OCALA, Fla., June 24, 2014 — The debate over human intelligence and the question of nature-or-nurture remains hot.
Since The Bell Curve was published twenty years ago, many have adopted the notion of intelligence being unrelated to heredity with a religious fervor.
There can be little doubt that genes play a large role in determining the intelligence of any given person. A 2011 study published in Molecular Psychiatry indicated that more than half of IQ can be attributed to genetic factors. Going back several decades, before the Nazis warped genetic science into a fantasy for rationalizing genocide, most of the developed world pursued this research with a passion.
Today, scientists and scholars who speak frankly about group-based differences in intelligence are asking for career implosion. Why are reactions to their work so extreme?
“It’s a way to police the boundaries of ‘acceptable’ speech without direct government censorship,” Dr. Jason Richwine told me earlier this year. The Harvard-educated social scientist was on his way to the top until late last spring. A staffer at the Heritage Foundation, he wrote a lengthy study about illegal immigration’s impact on our national interest. His findings generated widespread media attention, and perhaps more importantly, professional acclaim.
Shortly after, politically motivated bloggers let loose with quotations from Richwine’s doctoral dissertation, which focused on IQ and the Hispanic community’s fortunes. Despite finding strong support from most of the right-leaning punditocracy, Richwine ultimately stepped down from Heritage.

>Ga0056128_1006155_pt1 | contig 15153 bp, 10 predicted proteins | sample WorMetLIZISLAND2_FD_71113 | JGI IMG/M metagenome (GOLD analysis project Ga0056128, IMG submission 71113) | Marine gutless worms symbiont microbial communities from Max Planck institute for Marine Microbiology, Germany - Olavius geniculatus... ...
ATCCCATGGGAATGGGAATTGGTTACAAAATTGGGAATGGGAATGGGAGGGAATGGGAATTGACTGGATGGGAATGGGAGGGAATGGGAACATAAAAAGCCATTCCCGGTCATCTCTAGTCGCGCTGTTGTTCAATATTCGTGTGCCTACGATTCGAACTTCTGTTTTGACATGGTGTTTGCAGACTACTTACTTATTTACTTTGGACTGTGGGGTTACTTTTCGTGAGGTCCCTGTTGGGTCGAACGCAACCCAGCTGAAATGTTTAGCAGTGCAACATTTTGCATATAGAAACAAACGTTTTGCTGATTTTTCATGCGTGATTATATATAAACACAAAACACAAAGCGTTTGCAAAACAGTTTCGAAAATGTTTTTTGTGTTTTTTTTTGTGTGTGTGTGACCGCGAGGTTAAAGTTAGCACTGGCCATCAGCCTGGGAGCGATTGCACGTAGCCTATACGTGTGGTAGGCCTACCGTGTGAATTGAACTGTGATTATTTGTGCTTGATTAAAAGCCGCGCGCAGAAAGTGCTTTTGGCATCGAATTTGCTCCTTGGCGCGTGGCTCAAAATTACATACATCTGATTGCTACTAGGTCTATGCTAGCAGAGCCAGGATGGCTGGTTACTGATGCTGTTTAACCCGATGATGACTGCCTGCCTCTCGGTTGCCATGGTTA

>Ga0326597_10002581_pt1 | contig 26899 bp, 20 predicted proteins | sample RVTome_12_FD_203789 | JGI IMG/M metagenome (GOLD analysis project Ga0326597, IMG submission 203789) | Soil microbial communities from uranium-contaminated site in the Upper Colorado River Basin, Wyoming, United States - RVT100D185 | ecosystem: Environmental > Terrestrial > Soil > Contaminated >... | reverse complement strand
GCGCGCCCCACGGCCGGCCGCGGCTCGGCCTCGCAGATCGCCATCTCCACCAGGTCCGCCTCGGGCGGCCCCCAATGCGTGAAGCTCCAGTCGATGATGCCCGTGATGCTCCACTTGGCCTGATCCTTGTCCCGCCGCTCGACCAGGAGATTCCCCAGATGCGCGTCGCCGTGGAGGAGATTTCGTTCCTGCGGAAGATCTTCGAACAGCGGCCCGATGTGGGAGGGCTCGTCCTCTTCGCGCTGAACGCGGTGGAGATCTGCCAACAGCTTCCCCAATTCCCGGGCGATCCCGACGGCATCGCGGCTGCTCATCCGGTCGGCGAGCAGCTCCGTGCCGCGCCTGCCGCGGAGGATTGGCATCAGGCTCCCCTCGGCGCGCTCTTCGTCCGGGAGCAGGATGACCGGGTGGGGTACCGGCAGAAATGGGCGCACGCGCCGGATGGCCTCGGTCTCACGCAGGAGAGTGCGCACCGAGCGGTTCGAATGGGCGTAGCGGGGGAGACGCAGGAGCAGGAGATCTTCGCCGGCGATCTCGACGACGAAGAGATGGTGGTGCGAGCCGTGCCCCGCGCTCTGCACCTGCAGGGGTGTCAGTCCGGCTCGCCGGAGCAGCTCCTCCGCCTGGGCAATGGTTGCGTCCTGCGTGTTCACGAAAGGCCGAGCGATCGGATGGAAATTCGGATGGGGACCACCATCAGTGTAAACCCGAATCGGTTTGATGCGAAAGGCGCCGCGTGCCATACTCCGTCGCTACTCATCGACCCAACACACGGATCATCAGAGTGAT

While his work was defended as legitimate science by many, others claimed that he was a proponent of eugenics-inspired bigotry.
Richwine is hardly alone in being persecuted for studying the lesser-mentioned facets of human intelligence. Dr. Robert Weissberg is an emeritus professor at the University of Illinois, Urbana. For decades, he was a popular columnist, author, and public speaker. In 2012, he was fired by the National Review for his opinions about ancestry-related intelligence. Ironically, this afforded him intense national exposure. Today, he continues to write about sociocultural relations.
“(T)here is a vast industry to uplift a bottom that cannot be uplifted,” Dr. Weissberg explained. “Like turning lead into gold. Moreover, the shear futility of the quest bestows a moral virtue on these crusaders. Look at all the ‘noble’ foundations that have poured billions down the toilet.”
The time has come for American intellectuals and media figures to admit that biology cares not for political correctness.
Scientific data exist on their own terms, and while this basic fact can be ignored, it cannot be made to go away. Will our nation’s supposedly brightest bulbs ever come to terms with what is staring them in the face?
The resolute denial of biological realities is caused by an even larger problem. Many believe that intelligence and heredity have nothing to do with one another. This belief is held with a religious conviction; the sort of thing that cares not at all for logic or reason.
As intelligence is the quintessential matter of logic and reason, those who have no use for either or cannot be expected to evaluate IQ in a reliable fashion.
This can be attributed to the Church of Equality. Unlike most Americans, the Church defines “equality” not in terms of a level playing field, but a level quality of life. This means that there are no such things as differences in aptitude, economic power, or social standing. All who sit in the Church’s pews are one and the same, regardless of the fact that they are obviously different from one another.
Oops! There go those dreaded facts again! The high priests and priestesses of the CoE will have absolutely none of that. Dissent is for thinking people, and Church-mandated equality has no patience for thought.
After all, deep thinkers probably have moderate-to-high IQs. I wonder if their parents were smart? What about their ancestors? Might there be some sort of correlation here?
That leaves us with the original question, of course.